27th SUNDAY B, 2021

Gen 2:18-24; Heb 2:9-11; Mk 10:2-16


Today, Jesus teaches solemnly about the indissolubility of the sacrament of marriage.



In Jesus’ time, there was no question as to whether someone COULD DIVORCE his wife or not. The possibility of divorce was taken for granted. It depended solely on the initiative of the man/husband. The scribes and the Pharisees knew this perfectly well. They were experts of the Law as found in the book of Deuteronomy: “A man enters into marriage with a woman but she does not please him because he finds something objectionable about her, writes her a certificate of divorce, puts it in her hand and send her out of his house…” (Deut. 24:1). Now, the question put before Jesus is “HOW SERIOUSLY OBJECTIONABLE WOULD A WIFE’S BEHAVIOUR be in order to merit a divorce?”

Again, in the time of Jesus, there were two interpretations to the text of Deuteronomy 24:1, coming from two schools of thought. One was from the school of Rabbi Shammai, giving a very strict interpretation “Unless the wife was guilty of adultery, there could be no divorce”. But the school of Rabbi Hillel gave a more liberal interpretation: “A man could divorce his wife: a) If she spoilt a dish of food; b) If she spoke to a strange man; c) If she spoke disrespectfully of her husband’s relatives in his hearing and d) If she was a brawling woman.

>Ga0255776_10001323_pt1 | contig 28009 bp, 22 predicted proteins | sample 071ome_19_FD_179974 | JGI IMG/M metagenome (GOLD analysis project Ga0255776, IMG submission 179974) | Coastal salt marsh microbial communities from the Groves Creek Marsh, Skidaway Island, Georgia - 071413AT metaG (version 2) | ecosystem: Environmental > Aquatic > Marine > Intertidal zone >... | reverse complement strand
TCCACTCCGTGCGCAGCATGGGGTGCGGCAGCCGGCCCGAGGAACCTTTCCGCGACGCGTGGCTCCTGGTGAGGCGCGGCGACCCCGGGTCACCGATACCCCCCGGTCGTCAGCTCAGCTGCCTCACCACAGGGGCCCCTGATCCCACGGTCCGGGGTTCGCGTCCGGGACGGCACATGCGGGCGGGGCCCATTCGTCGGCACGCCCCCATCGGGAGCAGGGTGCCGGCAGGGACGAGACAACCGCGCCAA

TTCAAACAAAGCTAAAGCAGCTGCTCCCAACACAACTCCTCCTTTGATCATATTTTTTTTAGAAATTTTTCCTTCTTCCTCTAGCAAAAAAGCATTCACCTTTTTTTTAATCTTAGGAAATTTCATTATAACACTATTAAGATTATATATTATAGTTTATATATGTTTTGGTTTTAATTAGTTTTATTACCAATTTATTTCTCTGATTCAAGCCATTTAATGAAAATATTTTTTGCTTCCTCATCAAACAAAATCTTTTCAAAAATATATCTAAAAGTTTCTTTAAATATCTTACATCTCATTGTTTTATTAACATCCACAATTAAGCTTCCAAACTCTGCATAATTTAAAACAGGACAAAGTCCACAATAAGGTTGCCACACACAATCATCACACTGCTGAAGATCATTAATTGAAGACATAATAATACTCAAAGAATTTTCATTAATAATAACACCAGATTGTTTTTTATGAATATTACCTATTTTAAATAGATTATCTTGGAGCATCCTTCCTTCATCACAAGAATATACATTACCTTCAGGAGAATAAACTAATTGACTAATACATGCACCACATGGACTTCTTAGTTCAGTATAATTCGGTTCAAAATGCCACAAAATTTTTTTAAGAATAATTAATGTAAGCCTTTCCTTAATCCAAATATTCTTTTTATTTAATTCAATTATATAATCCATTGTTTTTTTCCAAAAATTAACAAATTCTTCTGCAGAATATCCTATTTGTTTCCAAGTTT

Naturally people are inclined to opt for the liberal reasons. Thus it turned out that divorce for flimsy or no reason at all was tragically common. Jesus did not take sides with any of the interpretations. Instead, Jesus tactfully asks: “What did Moses command you?” They replied, “Moses permitted a husband to write a bill of divorce and dismiss her.” Clearly, they know the answer to the question that they were posing, but they sought to catch Jesus.

Jesus replies that it was not the original plan of God. It is because they were unteachable that Moses permitted divorce on those terms: “Because of the hardness of your hearts he wrote you this commandment”. Jesus, therefore, reinstates the original vision of the creator in which marriage means an INDIVISIBLE union of mutual companionship, between a man and a woman, as set forth in the book of Genesis.  For Jesus, the situation that prevailed from the beginning of creation reflects God’s will. This is the full ideal of marriage; this is God’s plan in all its grandeur.